Over the years, the IWL has expressed in numerous articles that, with the formulation of the strategic objective of its Charter of Principles, we have, on the one hand, an agreement: the need to destroy Israel in order to liberate the Palestinian territories and build a Palestinian state there. On the other hand, we have a profound difference: while Hamas proposed to build a “Palestinian Islamic State,” the proposal of the IWL was, from the very beginning, “For a secular and non-racist Palestine,” which was the central axis of the founding program of the PLO (Palestine Liberation Organization) in 1964. This is the same program which the PLO began to abandon in order to “bury” it definitively with the Oslo Accords in 1993 and the creation of the PNA[6].

This is not a “discussion about religion”: we respect the religious beliefs of the hundreds of millions of people who profess the Muslim religion and live their lives according to the precepts of the Koran. Certainly, many Palestinians do. What we are saying is that where “Islamic states” have been built (based on a “fundamentalist” interpretation of the Koran), they have turned into harsh dictatorships, without any democracy for the workers and the people, with extreme oppression of women and harsh repression of LGBTI people.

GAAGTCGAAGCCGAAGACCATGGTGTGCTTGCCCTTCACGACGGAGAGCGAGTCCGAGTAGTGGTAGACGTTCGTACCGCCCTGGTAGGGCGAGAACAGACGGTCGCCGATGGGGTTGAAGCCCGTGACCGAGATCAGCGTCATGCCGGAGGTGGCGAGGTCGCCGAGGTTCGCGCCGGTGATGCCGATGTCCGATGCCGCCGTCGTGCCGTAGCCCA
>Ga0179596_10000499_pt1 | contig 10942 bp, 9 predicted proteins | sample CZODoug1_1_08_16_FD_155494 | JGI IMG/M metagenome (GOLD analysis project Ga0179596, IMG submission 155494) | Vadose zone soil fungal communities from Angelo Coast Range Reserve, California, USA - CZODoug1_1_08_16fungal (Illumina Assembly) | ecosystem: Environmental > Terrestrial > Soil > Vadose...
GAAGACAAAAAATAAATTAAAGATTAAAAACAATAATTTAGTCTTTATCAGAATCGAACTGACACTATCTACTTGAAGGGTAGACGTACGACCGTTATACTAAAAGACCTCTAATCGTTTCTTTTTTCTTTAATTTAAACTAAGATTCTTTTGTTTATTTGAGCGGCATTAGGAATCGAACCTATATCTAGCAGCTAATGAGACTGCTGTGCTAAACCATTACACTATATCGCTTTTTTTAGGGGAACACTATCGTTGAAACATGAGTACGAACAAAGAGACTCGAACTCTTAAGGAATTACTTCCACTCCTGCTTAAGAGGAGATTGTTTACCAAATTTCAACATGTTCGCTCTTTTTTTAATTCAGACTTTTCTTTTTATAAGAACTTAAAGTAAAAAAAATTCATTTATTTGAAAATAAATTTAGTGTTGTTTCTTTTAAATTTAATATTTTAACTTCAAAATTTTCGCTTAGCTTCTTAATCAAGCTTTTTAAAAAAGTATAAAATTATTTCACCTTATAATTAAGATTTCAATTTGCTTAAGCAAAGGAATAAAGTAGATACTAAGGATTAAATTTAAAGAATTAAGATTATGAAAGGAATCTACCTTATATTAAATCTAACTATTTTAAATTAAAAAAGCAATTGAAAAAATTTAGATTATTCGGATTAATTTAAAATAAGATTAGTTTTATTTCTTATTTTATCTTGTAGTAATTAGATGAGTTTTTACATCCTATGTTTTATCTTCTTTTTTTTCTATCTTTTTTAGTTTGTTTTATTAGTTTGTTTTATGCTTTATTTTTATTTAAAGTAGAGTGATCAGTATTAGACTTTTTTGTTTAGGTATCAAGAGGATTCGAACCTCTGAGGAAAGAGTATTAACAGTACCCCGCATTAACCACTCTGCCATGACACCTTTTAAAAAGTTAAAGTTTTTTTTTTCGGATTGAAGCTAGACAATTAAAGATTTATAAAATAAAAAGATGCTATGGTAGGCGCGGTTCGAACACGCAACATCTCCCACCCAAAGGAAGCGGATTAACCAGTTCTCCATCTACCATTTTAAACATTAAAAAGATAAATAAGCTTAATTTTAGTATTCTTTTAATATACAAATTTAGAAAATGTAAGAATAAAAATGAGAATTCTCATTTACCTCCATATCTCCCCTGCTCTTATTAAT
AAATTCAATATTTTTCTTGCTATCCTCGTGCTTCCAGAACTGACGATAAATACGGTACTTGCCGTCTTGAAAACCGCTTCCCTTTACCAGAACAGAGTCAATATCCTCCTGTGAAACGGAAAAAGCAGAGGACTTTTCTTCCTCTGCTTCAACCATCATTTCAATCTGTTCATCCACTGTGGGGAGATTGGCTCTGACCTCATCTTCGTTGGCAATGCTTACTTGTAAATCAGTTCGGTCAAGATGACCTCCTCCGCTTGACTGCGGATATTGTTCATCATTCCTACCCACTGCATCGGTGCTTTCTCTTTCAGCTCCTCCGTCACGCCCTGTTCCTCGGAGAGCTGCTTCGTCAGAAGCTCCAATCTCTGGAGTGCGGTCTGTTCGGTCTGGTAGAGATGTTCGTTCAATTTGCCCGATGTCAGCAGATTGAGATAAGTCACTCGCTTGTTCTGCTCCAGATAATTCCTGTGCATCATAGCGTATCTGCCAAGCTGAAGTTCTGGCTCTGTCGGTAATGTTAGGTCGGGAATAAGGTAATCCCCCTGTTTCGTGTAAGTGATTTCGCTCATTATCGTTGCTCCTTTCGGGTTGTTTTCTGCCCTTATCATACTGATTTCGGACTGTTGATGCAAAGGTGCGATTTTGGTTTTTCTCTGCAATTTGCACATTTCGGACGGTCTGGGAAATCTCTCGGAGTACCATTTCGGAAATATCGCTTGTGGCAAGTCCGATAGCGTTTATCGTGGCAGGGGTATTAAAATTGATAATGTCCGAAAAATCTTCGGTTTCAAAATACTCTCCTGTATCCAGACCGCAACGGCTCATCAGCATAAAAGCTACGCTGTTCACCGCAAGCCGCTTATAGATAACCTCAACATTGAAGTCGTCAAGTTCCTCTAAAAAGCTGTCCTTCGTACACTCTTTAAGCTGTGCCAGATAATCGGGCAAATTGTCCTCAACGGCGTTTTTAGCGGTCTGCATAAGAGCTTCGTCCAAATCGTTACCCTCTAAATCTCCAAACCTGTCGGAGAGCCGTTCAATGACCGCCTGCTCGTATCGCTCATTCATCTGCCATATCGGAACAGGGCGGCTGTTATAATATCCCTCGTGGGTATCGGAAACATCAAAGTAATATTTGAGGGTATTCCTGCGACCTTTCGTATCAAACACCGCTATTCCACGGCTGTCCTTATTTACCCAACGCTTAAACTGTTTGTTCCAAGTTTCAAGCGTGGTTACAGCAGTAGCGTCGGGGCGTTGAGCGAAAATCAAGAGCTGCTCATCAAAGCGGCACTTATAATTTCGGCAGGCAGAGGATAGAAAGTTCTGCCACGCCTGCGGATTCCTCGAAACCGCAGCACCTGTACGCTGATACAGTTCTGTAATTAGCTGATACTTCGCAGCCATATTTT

This is the case of the Iranian regime of the ayatollahs, against which strong rebellions have broken out [7]. It is also the case of the Taliban in Afghanistan. We have seen that Hamas has gradually abandoned the formulation of the “Islamic State” and adopted a more neutral form. However, if we analyze the character of its government in the Gaza Strip, we see that while it maintains it as a territory independent from Israel, it also has a dictatorial character, without any democracy for the workers and people of Gaza.